Three Hong Kong firefighters injured saving woman from temple furnace
Union president commends colleagues’ bravery in entering ‘barbecue grill’
Three Hong Kong firefighters were injured when saving a woman who was believed to have thrown herself into a furnace in a Taoist temple on Sunday.
This was the first time the city’s firefighters carried out a rescue involving the burning structure, raising doubts as to whether existing equipment and guidelines were adequate for such situations.
A fire services union president commended his colleagues for their bravery and said the furnace was “like a barbecue grill”.
Five fire trucks and five ambulances carrying 54 firefighters and medics arrived at the Yuen Yuen Institute in Tsuen Wan at 10.24am, four minutes after the alert went out.
A 58-year-old woman was extracted from the 2.5-metre deep furnace by four firefighters within three minutes. She was comatose when she was taken to Princess Margaret Hospital.
Three of the four firefighters sustained burns to their legs and were sent to Yan Chai Hospital. As of Sunday afternoon, two had already been discharged.
The other firefighter – the first to enter the furnace – was transferred to Kwong Wah Hospital and still receiving treatment. A Fire Services Department spokeswoman said he had suffered second-degree burns to 7 per cent of his thighs and lower legs, and was in stable condition.
Tsuen Wan police district assistant commander Chan Hoi-kong said the woman was believed to have attempted suicide.
He explained that the woman arrived at the temple alone without an oblation. He said the furnace and the metre-high fence surrounding it were extraordinarily hot due to ongoing incineration and the direct sunlight.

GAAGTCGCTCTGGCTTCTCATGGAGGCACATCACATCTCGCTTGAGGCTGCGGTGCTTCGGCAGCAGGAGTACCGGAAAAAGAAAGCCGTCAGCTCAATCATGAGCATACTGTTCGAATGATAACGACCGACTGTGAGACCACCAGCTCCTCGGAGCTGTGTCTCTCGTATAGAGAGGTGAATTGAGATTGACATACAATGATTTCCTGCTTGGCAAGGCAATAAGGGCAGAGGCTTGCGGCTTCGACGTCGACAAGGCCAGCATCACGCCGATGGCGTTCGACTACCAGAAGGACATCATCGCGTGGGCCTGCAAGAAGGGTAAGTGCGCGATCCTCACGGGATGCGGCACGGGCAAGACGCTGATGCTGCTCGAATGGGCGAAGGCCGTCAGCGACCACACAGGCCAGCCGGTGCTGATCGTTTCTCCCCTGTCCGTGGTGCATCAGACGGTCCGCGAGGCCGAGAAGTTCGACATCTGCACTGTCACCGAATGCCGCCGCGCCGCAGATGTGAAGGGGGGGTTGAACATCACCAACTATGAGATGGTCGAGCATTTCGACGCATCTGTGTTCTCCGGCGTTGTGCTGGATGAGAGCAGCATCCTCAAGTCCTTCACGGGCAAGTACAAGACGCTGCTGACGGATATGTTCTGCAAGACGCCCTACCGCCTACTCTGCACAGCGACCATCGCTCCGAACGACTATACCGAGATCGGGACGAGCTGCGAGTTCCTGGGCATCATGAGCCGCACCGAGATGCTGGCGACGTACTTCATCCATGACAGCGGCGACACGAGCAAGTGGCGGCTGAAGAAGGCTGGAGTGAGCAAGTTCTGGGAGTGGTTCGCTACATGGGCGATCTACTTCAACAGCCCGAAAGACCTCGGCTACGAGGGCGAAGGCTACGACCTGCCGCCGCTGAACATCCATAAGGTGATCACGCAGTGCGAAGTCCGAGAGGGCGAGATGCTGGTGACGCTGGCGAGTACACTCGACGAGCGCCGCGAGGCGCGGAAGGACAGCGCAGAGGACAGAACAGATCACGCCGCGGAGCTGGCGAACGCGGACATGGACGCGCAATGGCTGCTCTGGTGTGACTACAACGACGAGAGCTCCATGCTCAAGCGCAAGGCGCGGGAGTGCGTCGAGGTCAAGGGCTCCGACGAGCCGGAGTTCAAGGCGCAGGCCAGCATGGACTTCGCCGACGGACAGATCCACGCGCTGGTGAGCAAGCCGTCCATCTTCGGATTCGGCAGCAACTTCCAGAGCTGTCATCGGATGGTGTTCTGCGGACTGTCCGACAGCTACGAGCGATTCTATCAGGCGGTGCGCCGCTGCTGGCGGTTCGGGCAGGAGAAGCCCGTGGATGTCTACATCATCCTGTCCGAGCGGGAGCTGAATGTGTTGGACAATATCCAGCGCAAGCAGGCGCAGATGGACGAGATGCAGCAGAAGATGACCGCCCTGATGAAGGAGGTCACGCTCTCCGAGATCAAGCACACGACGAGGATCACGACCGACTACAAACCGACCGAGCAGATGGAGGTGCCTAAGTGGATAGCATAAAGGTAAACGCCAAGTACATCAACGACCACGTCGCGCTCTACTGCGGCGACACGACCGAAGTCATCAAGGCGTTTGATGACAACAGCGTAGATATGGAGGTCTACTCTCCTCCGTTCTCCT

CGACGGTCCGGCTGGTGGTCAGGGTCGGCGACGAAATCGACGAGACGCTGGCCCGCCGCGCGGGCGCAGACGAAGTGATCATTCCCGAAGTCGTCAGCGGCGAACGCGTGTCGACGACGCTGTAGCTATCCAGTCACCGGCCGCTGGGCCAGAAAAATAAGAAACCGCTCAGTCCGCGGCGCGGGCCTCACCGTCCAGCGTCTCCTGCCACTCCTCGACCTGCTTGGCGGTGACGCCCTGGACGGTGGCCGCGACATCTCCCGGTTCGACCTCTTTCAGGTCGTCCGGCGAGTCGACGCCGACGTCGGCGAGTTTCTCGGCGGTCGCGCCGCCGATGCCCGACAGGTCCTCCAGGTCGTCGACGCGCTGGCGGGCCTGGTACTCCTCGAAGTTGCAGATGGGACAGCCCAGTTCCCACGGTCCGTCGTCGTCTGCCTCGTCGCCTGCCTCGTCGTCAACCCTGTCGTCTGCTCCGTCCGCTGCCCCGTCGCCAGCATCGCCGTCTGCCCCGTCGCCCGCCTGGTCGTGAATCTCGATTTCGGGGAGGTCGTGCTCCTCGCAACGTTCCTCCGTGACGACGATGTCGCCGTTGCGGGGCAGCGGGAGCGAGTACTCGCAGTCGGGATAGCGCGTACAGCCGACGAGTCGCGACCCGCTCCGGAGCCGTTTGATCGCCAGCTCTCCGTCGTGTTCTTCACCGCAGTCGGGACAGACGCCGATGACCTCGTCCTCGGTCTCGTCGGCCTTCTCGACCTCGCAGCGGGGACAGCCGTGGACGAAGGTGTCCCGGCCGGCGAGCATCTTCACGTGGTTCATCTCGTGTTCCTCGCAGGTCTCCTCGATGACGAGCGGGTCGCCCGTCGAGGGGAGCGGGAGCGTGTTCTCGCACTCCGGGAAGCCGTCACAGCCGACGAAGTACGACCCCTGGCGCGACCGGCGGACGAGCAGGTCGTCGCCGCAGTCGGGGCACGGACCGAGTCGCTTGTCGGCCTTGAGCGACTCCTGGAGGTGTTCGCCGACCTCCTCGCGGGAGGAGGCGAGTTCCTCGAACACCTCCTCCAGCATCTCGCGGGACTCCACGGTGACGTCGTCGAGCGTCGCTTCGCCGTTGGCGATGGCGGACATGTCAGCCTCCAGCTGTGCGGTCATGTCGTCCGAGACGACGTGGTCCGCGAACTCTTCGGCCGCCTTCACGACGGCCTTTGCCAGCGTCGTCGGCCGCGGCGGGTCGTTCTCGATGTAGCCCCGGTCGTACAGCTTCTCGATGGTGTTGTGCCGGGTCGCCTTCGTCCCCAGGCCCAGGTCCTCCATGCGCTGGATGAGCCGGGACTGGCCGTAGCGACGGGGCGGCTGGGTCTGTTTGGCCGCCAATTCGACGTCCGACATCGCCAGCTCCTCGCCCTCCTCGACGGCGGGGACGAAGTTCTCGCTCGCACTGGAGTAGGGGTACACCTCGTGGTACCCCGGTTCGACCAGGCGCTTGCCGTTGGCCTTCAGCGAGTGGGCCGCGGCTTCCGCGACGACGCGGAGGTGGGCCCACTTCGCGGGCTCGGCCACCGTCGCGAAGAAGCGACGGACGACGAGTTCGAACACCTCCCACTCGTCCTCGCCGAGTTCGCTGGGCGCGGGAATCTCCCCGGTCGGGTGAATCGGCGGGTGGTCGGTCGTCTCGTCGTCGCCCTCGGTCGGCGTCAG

Police investigators contacted the woman’s younger brother, who said she had been suffering emotional problems.
“This is the first time we have seen a case like this,” said Leung Kwok-chu, a fire services commander with the New Territories command.
Leung said the unextinguished ashes were as thick as 1.5 metres and as hot as between 400 and 600 degrees Celsius. The firefighters had to stand in the ashes to pull the woman out.
The four were dressed in full protective suits that can guarantee protection from 1,000 degrees Celsius for at most eight seconds. They were also supported by a watering fire hose.
Even so, three of the four said they felt burning pain in their legs as the rescue mission was completed.
Leung, however, denied that the firefighters’ suits were inadequate.
“The trouser legs were firmly wrapped and fixed with tape so the ashes couldn’t swarm in easily,” he said, adding that a subsequent inspection of the gear and equipment found no damage.
But Jerry Nip Yuen-fung, president of the Fire Services Department Staffs General Association, said the protective clothing commonly known as “gold suits” had been designed to protect firefighters from radiant heat. For this reason, he said, their effectiveness might not be the same against direct heat.
“It was like putting them in a barbecue grill,” he said of the firefighters’ circumstances. “The direct heat could not be resisted by any protective suit now available on the market.”
Similar complaints that gold suits were not breathable arose last year after a No 4 alarm fire at Amoycan Industrial Centre in Ngau Tau Kok claimed the lives of two firefighters. Critics said the suit design made firefighters more susceptible to heat exhaustion.